Senegalese reporter Ndèye Maty Niang, also known as Maty Sarr Niang, celebrates after being released on March 12. (Screenshot: Pulse Senegal/YouTube)
Senegalese reporter Ndèye Maty Niang, also known as Maty Sarr Niang, celebrates after being released on March 12. (Screenshot: Pulse Senegal/YouTube)

CPJ calls on Senegal’s presidential candidates for press freedom reforms as 5 journalists freed

Dakar, March 19, 2024—Presidential candidates in Senegal’s elections on Sunday should commit to decriminalizing journalism and dropping all legal proceedings against journalists, the Committee to Protect Journalists said Tuesday.

Senegalese are due to vote on March 24, with 19 candidates vying to lead the country, after a last-minute delay to the poll in February triggered protests. The current president, Macky Sall, has already served two terms and is not running. 

In recent years, CPJ has tracked a decline in press freedom in Senegal, characterized by repeated arrests and prosecutions of journalists, attacks by security forces on reporters covering protests, internet shutdowns, and other censorship tactics. CPJ’s 2023 prison census placed Senegal among the top five jailers of journalists in Africa.

On March 12, Senegalese authorities released five journalists jailed since last year, including Ndèye Maty Niang, also known as Maty Sarr Niang, and four journalists from the Allô Senegal media outlet who continue to face prosecution, according to Niang and Famara Faty, a lawyer for the Allô Senegal journalists, who both spoke to CPJ. 

“The release from detention of at least five Senegalese journalists jailed since 2023 is welcome news, but they should have never been arrested and their cases underscore the imperative for legal reforms to prevent such criminalization of the press in the future,” said Angela Quintal, head of CPJ’s Africa program. “All candidates seeking to become Senegal’s next president should commit to taking swift actions to ensure practicing journalism is never again treated as a crime and to drop all ongoing prosecutions against journalists in the country, including the four recently released staff of Allô Senegal.” 

Niang, a reporter with the privately owned news website Kéwoulo, had been jailed since May 2023 and was granted provisional release on March 12, meaning her prosecution would have continued.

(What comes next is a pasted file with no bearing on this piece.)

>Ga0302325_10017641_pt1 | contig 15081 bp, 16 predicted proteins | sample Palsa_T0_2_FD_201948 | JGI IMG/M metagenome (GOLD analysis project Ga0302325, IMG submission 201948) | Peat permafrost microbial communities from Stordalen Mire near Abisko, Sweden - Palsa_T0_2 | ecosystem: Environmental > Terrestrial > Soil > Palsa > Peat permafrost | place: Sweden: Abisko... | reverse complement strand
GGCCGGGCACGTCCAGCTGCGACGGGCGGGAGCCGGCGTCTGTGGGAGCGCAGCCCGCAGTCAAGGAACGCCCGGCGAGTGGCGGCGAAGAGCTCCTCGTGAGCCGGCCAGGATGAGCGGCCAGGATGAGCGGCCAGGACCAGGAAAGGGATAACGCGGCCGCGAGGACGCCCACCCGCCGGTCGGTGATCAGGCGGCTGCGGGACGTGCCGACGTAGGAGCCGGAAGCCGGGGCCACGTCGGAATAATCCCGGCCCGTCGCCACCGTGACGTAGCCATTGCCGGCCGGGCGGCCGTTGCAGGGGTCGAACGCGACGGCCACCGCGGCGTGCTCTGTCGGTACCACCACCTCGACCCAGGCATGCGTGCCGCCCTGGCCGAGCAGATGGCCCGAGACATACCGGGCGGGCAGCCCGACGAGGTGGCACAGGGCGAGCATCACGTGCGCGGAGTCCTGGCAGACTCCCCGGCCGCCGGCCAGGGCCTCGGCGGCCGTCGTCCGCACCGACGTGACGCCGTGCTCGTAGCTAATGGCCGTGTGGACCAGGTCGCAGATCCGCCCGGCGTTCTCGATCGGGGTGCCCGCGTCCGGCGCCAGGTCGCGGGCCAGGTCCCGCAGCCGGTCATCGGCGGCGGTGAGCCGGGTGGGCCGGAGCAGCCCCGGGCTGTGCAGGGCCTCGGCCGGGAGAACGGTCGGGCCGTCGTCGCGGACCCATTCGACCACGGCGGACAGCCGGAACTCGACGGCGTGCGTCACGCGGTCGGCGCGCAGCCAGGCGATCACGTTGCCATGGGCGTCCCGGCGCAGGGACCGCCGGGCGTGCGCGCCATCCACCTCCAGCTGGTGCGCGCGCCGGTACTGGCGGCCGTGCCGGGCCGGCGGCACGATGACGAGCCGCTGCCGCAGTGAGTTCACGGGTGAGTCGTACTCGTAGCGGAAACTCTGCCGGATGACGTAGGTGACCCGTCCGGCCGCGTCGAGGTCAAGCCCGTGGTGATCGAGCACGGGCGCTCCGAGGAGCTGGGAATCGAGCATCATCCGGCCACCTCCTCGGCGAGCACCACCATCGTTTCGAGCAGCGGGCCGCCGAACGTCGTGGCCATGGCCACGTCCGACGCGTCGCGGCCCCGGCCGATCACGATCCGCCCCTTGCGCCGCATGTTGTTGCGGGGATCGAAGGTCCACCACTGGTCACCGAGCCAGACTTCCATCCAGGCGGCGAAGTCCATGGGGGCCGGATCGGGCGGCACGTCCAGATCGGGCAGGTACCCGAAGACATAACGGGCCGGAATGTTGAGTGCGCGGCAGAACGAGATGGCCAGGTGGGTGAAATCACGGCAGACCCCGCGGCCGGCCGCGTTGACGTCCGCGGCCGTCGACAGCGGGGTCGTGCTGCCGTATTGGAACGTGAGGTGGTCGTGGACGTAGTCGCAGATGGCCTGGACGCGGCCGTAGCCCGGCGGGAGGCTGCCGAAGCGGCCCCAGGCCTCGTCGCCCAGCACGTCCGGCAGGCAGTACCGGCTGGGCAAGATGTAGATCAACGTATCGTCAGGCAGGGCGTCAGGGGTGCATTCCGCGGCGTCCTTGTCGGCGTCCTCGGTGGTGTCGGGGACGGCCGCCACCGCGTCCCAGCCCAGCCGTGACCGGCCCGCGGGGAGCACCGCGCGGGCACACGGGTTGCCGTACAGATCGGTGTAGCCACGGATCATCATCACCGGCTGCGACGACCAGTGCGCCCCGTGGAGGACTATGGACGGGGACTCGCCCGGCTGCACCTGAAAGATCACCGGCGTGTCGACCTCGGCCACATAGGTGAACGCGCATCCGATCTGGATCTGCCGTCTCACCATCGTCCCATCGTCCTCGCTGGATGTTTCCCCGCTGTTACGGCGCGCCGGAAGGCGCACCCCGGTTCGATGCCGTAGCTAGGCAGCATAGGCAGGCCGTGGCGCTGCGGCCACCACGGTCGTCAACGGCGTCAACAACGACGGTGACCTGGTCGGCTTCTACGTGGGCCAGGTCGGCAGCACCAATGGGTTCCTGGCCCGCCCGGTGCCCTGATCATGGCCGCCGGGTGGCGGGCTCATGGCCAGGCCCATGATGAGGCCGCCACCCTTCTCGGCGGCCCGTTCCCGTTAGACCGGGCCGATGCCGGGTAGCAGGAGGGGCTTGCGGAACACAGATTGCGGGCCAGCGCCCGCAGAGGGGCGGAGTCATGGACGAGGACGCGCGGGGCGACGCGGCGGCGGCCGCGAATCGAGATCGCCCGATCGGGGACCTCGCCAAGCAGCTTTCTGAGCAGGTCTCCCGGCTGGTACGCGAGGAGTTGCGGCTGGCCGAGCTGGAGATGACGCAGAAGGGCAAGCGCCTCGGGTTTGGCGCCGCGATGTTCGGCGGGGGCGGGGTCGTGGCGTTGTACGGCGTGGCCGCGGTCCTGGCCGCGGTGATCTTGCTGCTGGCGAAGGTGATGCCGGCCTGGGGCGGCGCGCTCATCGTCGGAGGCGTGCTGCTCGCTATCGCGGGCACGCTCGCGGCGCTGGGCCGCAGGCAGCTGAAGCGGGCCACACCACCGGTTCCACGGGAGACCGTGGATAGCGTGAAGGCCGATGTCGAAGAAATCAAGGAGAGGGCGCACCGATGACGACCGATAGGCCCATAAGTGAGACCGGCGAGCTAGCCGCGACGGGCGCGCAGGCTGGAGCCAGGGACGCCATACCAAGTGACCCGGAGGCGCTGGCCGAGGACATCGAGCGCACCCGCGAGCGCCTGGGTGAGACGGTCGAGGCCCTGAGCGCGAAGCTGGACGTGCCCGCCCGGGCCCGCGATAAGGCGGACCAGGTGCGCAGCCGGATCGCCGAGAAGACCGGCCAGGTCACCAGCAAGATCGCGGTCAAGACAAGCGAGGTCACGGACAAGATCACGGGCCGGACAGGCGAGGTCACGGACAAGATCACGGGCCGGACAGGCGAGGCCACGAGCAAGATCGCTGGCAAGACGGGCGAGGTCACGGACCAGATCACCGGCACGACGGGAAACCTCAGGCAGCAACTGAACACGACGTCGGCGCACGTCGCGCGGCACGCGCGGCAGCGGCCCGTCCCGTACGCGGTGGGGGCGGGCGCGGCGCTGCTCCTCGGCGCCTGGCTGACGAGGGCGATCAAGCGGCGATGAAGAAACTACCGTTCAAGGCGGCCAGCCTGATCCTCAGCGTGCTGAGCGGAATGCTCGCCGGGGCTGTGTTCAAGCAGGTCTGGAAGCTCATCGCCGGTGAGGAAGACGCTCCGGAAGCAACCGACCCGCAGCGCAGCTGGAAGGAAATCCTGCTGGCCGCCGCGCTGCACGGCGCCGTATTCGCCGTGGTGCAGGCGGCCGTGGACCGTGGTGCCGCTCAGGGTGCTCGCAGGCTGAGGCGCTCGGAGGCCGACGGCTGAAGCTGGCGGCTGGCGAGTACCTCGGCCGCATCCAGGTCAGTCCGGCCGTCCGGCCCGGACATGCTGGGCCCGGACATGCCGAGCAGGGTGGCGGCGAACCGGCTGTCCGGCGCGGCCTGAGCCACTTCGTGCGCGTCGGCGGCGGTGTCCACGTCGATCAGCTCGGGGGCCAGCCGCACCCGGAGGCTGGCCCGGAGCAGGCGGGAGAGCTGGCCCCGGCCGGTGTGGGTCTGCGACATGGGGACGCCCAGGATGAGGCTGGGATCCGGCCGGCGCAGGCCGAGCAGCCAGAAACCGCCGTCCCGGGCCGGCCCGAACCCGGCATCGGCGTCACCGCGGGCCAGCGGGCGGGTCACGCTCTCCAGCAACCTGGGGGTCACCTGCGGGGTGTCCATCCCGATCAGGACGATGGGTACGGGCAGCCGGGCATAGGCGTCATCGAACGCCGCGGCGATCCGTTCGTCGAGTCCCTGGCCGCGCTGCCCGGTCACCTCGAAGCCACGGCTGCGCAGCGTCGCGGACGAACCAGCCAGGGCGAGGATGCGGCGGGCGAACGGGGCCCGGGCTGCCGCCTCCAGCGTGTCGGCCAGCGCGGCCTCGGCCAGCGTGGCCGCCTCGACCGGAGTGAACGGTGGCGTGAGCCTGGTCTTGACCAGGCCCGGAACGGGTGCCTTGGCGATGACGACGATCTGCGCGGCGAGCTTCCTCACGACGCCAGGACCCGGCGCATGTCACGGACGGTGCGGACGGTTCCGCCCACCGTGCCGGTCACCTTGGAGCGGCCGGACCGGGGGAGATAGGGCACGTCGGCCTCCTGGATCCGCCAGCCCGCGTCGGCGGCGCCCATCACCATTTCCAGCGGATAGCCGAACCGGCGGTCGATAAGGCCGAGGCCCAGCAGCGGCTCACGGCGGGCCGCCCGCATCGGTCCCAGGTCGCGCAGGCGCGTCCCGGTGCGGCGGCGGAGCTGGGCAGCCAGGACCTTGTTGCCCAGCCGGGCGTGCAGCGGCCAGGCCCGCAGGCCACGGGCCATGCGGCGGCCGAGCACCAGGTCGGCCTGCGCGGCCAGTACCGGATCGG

Niang’s lawyer, Moussa Sarr, told CPJ that the journalist’s case was now nullified under the amnesty law, which was passed by the Senegalese parliament on March 6 and enforced days after her release.

The amnesty law canceled legal proceedings over alleged crimes “relating to demonstrations or having political motivations” committed in the context of the political crisis in the country from March 2021 to February 2024, according to CPJ’s review of the law.

Journalists continue to face prosecution

Jailed since November 2023, the four Allô Sénégal journalists—news presenter Ndèye Astou Bâ, columnist Papa El Hadji Omar Yally, camera operator Daouda Sow, and manager Maniane Sène Lô—were released under judicial supervision and must appear at a Dakar court every month, according to Faty, adding that their cases were not covered by the amnesty law.

Allô Sénégal reporter Mamadou Lamine Dièye and technician Moussa Diop were also arrested in November, following a complaint by Senegal’s minister of tourism and leisure, Mame Mbaye Kan Niang, about a broadcast that discussed allegations that Niang committed adultery, but they were released under judicial supervision at that time.

The Allô Sénégal journalists face various charges, including “usurping the function of a journalist,” which stems from the combined application of Senegal’s press and penal code and is punishable by up to two years in prison. Ndèye Maty Niang was also charged with “usurping the function of a journalist,” among other offenses.

In May 2023, another journalist, Serigne Saliou Gueye, editor of the Yoor-Yoor newspaper, was similarly arrested and accused of usurping the function of a journalist and contempt of court. He was freed on provisional release after nearly a month and was required to report to the prosecutor’s office each month and barred from leaving Senegal without permission.

At least four more journalists—Pape SanéPape Alé NiangPape Ndiaye, and Babacar Touré—were arrested in connection with their work in 2023. They faced accusations under the penal code, including false news and conduct likely to undermine public security, and were released under strict conditions. CPJ could not immediately confirm whether their cases had been nullified under the amnesty law, though their lawyer Sarr said they should “in principle” be included.